- Books, Literature, and Writing
The Writer's Mailbag: Installment Six
A New Week with New Questions
This is kind of like “Dear Abby” for writers. In case you don’t know how this works, you ask questions about writing and I answer them. I can’t do anything for you if your marriage is floundering or your dog just bit a neighbor, but I can take a pretty good stab at answering common questions that pertain to this writing gig.
If you have a question for a future mailbag, simply email the question to me at email@example.com, or leave a question in the comment section of this article….or….you can leave a question as a comment on my website at www.williamdhollandauthor.com.
With all of that out of the way, let’s begin with this week’s installment of The Writer’s Mailbag.
THE FIRST BRICK IN THE PLATFORM
This question is a common one, and I wish I had a gentle answer.
“How do I get my first byline in a magazine or newspaper? Everyone wants experience, but how do you get experience when you are just starting out as a freelance writer?”
It’s a valid question and a valid concern. The best advice that I can give you is to start small. Research alternative newspapers in your area. Research online indie magazines that relate to the subject matter you are interested in. Submit to those publications and keep submitting. The goal is that first byline. Of course it would mean more if your byline was for Better Homes and Gardens, but any byline is better than nothing.
Once you have that first byline then you have something to work with….then you can start submitting to established publications and you’ll have a fighting chance of getting published by them. My first byline was for an alternative online magazine here in Olympia, Washington. I moved up from there to a regional magazine called Our Iowa. The good news is that it becomes a bit easier after the first one is out of the way.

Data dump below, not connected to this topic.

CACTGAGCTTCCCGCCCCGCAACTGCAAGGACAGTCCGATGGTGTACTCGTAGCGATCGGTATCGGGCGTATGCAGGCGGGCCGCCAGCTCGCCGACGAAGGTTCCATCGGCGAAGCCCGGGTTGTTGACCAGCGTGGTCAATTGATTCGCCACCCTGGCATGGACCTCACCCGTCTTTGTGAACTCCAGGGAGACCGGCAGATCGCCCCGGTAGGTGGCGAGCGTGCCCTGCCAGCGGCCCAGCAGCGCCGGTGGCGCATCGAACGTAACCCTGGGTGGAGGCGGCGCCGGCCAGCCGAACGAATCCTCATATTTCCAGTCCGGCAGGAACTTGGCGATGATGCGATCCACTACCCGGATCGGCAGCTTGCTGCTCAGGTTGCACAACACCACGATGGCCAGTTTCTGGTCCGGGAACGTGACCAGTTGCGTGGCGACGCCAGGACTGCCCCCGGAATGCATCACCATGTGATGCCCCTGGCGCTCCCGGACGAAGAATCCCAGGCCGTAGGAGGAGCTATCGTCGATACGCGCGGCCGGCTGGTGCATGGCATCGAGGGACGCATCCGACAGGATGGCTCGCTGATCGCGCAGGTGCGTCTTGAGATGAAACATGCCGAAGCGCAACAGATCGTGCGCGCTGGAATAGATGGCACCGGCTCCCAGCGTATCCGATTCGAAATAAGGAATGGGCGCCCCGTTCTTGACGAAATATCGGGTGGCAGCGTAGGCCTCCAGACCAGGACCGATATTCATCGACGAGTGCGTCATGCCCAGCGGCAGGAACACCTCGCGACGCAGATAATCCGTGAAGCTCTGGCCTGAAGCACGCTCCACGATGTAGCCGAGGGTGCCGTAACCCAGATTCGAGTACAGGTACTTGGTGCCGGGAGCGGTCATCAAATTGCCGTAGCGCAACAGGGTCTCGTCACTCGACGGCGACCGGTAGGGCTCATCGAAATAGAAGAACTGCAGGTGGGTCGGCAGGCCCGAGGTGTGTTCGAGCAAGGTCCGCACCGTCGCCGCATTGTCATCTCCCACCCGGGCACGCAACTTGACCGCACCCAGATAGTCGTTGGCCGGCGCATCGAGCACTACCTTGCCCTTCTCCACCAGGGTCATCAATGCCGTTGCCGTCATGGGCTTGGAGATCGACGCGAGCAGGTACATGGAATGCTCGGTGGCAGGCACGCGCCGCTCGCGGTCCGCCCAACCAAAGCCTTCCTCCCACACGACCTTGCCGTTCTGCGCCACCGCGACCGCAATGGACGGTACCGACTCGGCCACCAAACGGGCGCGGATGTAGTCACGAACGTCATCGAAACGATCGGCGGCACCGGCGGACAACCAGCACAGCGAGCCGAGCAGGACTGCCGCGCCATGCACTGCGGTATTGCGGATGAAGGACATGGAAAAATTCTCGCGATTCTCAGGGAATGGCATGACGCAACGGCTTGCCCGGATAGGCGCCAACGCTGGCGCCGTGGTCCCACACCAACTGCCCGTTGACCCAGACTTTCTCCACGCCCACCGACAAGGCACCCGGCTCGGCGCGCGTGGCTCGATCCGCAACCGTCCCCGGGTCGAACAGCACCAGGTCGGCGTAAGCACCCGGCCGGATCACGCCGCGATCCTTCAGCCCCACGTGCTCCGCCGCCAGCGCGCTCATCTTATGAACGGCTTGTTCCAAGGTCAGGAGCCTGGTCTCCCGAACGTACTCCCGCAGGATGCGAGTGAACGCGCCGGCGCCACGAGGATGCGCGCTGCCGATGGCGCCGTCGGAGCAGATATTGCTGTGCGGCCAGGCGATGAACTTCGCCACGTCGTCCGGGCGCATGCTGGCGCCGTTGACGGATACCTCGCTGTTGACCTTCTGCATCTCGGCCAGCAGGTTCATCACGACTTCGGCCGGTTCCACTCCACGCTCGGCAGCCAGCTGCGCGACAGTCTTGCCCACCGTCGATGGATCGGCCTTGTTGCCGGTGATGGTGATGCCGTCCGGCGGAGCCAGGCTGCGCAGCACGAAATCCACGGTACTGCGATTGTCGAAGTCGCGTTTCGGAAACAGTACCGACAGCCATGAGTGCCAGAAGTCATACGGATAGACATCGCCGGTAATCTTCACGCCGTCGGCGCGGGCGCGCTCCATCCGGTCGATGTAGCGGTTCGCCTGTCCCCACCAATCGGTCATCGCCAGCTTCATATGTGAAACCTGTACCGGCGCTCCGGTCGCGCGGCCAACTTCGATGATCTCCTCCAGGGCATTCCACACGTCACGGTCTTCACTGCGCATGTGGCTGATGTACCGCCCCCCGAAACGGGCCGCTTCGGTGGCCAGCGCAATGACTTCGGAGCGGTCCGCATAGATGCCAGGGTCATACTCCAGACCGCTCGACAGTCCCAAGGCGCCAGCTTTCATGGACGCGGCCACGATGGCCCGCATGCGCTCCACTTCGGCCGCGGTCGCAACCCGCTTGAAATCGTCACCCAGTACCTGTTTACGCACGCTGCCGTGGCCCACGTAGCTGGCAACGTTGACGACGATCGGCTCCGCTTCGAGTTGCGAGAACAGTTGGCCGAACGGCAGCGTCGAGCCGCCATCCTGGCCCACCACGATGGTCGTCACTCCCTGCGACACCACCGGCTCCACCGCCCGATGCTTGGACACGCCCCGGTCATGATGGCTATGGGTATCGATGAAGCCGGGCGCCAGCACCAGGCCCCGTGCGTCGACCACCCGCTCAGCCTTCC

LEAD TIME WHEN SUBMITTING
“How far in advance should I submit an article for a seasonal topic?
Good question and one that I hear at least monthly. Magazines set a yearly calendar, so if you have written a Christmas article, you should write your query in January at the very earliest for the following Christmas. There is the occasional magazine that only plans six months in advance, but they are few and far between.
I actually learned this lesson the hard way, and after having my article accepted in December, I had to wait a full year for publication and then another three months for payment.
Plan in advance….the magazines do.
And while we are on this topic, if you are writing online articles for, say, HubPages, plan on three months in advance when posting those articles. It takes at least three months for the article to circulate through the internet, so a Christmas article should be posted no later than September or early October.
WHAT’S THIS ANGLE BUSINESS I KEEP HEARING ABOUT?
The question has to do with a writing angle. Let me explain.
Anyone can write an article based on who, what, why, where, when and how. Just get the facts and fill in the blanks and you have an article. A boring article for sure, but still, an article.
What will take that article from boring to interesting is a unique angle to the story, and only a creative writer can do that.
Are you a creative writer?
Judging from the hundreds of articles I see every single day, there aren’t many creative writers out there with unique angles. How else do you explain the deluge of mundane “how to” articles and recipe articles, all looking the same and having the appeal of a day-old pile of poop?
Find a new way to approach a story and the world will beat a path to your doorstep. Find a winning angle.
“I’ve been thinking of writing my memoir, but I’m afraid nobody will find it interesting. What should I do?”
Write the damned thing.